Judge Dismisses Farm Workers’ Toxic Herbicide Injury Claims

A sugar cane worker near Clewiston, Florida. (Florida Department of State Archive)

WEST PALM BEACH, Fla. (CN) – Farm workers who say they fell ill from herbicide exposure in Dominican cane fields lost a battle to keep their injury claims in Florida state court, a venue they hoped would be a bastion of impartiality for their case.

Presiding Palm Beach County Judge Cymonie Rowe found that the plaintiffs lacked specific evidence to back up their argument that the Dominican judiciary was too corrupt to field the lawsuit.

The judge ruled that Florida was not the right forum for the case given that the plaintiffs reside in the Dominican Republic and allegedly suffered their herbicide-related illnesses there.

The plaintiffs had alleged that their exposure to herbicides in and around Dominican sugar-cane fields caused them to suffer from nausea, convulsions, allergic reactions, blurred vision, respiratory illness and behavioral abnormalities. Most of them were employed by Central Romana, a Dominican company in defendant Fanjul Corp.’s sugar production empire, according to the lawsuit.

Central Romana allegedly neglected to provide the farm workers with adequate safety equipment and training to apply the herbicides. Among the chemicals cited in the lawsuit are the controversial organic arsenate MSMA, glyphosate, diuron, and paraquat, a chemical that has been banned in many countries due to its high acute toxicity.

Fanjul Corp.’s attorney, Brooks Ricca, told Courthouse News that it would have been a logistical nightmare if the case had been allowed to move forward in Florida.

“When you have litigation like this, you have to depose plaintiffs, doctors, witnesses. It would be a practical impossibility,” Ricca said, adding that some of the lawsuit exhibits were in Spanish. “I couldn’t imagine the case litigated here.”

The more-than 40 plaintiffs had been fighting to keep the case stateside, for fear that Central Romana and other sugar-cane growers would wield influence to squash the lawsuit if it were handled in the Dominican Republic.

The plaintiffs’ lawyer Robert Vance argued that Central Romana is one of the largest and most powerful landholders in the Dominican Republic. “The notion that the plaintiffs would have a fair opportunity to fully litigate their claims” in the country was “naive” given that the judiciary is subject to political and corporate influence, he said. Vance pointed to a past environmental pollution case, Dominican Republic v. AES Corp., wherein the country sued American companies in a U.S. court rather than at home, alleging in part that there were death threats and government retaliation against a Dominican district attorney who opposed the companies’ industrial waste dumping.

Judge Rowe appeared unswayed. She called the farm workers’ claims of pervasive Dominican court corruption “nonspecific.”

Her decision to dismiss the farm workers’ lawsuit was issued on a forum-non-conveniens motion filed by co-defendant Biesterfield U.S., a chemical company which purportedly distributed several of the herbicides listed in the farm workers’ complaint. Biesterfeld’s case-law-heavy motion said the lawsuit had “no substantial connection to Florida.”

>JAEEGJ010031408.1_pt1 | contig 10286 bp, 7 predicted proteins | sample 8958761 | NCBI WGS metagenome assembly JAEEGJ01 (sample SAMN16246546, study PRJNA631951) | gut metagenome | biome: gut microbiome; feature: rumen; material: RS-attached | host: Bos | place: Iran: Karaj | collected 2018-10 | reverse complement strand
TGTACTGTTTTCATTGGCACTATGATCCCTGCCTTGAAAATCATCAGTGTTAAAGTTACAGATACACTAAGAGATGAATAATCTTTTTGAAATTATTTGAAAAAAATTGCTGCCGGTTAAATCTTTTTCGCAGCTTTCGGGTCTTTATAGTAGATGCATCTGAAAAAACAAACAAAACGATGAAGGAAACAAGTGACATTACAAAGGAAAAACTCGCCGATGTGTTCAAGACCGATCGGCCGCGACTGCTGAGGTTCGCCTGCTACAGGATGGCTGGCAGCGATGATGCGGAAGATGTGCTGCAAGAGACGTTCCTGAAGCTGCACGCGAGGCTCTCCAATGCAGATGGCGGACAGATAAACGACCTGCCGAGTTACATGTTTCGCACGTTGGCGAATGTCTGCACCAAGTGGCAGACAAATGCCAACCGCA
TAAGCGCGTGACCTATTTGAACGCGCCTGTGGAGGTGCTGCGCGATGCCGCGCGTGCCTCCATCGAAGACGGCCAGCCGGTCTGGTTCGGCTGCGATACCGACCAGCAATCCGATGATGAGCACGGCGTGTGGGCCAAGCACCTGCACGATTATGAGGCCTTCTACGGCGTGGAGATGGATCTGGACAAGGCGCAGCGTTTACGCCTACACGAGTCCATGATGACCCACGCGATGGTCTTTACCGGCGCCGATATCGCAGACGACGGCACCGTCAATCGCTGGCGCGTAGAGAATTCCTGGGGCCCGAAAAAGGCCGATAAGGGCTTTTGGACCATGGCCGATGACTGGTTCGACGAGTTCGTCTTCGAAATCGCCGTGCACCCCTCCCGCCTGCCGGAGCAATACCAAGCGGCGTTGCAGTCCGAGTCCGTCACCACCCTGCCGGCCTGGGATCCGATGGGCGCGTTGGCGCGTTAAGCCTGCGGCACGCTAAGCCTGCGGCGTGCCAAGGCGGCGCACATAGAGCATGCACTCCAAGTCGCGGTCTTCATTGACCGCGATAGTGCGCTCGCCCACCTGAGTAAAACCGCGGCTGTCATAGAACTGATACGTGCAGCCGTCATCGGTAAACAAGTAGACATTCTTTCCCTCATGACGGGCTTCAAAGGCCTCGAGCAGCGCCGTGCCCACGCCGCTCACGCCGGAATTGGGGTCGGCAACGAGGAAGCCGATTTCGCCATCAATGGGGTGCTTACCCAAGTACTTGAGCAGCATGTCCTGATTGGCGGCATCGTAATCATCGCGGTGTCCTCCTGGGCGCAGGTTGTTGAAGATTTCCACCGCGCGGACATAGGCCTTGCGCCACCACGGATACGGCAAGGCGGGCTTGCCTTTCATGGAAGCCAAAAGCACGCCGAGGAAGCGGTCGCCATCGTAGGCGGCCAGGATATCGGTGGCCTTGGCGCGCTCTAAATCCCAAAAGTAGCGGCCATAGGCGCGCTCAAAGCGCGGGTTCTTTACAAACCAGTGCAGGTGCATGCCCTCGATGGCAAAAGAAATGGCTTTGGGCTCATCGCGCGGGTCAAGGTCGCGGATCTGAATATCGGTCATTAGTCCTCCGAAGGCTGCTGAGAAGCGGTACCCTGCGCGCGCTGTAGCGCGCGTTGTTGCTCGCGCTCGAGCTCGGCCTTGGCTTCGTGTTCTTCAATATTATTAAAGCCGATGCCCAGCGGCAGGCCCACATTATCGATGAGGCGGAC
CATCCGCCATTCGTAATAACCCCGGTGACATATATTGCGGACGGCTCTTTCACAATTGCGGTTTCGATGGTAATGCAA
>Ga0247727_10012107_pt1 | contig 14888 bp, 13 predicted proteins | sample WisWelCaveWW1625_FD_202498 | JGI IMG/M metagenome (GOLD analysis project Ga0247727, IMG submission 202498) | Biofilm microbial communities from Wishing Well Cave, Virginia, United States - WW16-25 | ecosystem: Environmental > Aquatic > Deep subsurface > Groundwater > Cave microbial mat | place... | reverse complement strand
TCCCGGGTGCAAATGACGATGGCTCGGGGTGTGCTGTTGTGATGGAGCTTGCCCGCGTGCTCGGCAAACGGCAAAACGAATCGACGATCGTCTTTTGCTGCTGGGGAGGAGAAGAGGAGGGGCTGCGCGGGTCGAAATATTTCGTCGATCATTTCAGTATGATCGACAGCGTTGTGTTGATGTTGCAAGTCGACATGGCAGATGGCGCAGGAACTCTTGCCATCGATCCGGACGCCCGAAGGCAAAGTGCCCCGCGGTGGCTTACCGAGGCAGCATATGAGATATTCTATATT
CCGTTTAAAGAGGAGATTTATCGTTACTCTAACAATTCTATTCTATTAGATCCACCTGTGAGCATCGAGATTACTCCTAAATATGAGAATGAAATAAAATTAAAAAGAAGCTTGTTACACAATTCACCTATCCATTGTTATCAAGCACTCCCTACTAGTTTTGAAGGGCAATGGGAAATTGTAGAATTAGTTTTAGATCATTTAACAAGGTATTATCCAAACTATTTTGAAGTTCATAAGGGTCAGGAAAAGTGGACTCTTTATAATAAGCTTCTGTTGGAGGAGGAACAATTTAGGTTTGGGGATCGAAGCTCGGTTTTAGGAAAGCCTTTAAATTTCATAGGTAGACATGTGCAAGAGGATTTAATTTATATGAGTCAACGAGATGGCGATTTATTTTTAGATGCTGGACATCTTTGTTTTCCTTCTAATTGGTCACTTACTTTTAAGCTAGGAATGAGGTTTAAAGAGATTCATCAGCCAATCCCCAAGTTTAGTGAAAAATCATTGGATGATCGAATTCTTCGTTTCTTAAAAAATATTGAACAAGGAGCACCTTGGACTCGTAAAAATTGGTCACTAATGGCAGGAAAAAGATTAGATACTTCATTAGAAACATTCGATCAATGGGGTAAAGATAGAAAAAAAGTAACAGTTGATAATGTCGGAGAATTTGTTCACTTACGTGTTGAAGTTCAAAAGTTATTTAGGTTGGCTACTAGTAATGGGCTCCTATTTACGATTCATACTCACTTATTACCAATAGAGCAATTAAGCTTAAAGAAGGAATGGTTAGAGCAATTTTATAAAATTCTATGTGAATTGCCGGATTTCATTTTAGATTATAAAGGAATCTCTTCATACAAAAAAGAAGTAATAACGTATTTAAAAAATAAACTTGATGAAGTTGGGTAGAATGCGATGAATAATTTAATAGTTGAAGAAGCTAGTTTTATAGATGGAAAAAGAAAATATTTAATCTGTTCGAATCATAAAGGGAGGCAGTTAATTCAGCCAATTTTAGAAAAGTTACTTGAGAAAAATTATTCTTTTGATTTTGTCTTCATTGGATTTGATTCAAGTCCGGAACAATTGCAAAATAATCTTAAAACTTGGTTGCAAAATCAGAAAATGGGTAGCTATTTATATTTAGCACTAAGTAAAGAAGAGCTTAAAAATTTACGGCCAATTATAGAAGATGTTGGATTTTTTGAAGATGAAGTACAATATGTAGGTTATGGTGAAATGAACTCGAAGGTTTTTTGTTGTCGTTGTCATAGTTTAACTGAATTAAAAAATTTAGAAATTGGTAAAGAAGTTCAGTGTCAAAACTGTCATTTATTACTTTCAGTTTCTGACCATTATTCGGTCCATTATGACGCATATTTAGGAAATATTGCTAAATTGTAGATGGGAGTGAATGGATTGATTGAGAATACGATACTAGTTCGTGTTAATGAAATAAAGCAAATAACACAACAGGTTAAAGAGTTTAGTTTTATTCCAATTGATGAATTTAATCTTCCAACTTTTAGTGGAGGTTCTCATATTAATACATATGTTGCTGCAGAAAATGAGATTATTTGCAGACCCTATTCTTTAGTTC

Fanjul Corp. had its own motion to dismiss pending at the time Judge Rowe handed down the order. Both defendants noted that the lawsuit contained several counts under Dominican law.

Vance told Courthouse News that he plans to file for rehearing in the wake of the dismissal. He said he still wants to challenge Fanjul Corp.’s separate dismissal motion.

The plaintiffs remained anonymous throughout the litigation. They said that if their identities were revealed, they could be subject to violent retribution or kicked out of the sugar-cane villages (company-owned “bateyes”) where many of them lived with their families. The plaintiffs alleged that life on the bateyes was unforgiving, and that they made less than $10 a day working for Central Romana and other growers. Many of the plaintiffs’ Haitian background relegates them to a position as second-class citizens in Dominican society, stifling their chances of being treated fairly in Dominican courts, they claim.

Fanjul Corp.’s court filings aggressively sought to distance the West Palm Beach-based company from the herbicide injury claims. Held by the wealthy Fanjul family, the company argued that the plaintiffs failed to establish that it had significant legal control over Central Romana. The company further contended that the plaintiffs’ claims were improperly intermingled and lumped together in the initial complaint.

“This matter is not a class action,” attorney Ricca writes in Fanjul Corp.’s motion. “Each individual Plaintiff must have their own, separate basis for each claim. … The instant complaint joins all 41 plaintiffs together as if they were a monolithic group.”

Attempts by the defense team to investigate all the claims would have been futile due to the fact that the plaintiffs remained nameless, Ricca argued.

A related civil action is pending in Pennsylvania state court. It contains nearly identical allegations from the same plaintiff base as the Florida case, though additional defendants were listed. The Pennsylvania court dismissed the counts against Biesterfeld on Aug. 30, citing lack of personal jurisdiction. Several other defendants, including Drexel Chemical and Inicia Ltd., secured dismissal orders earlier this summer.

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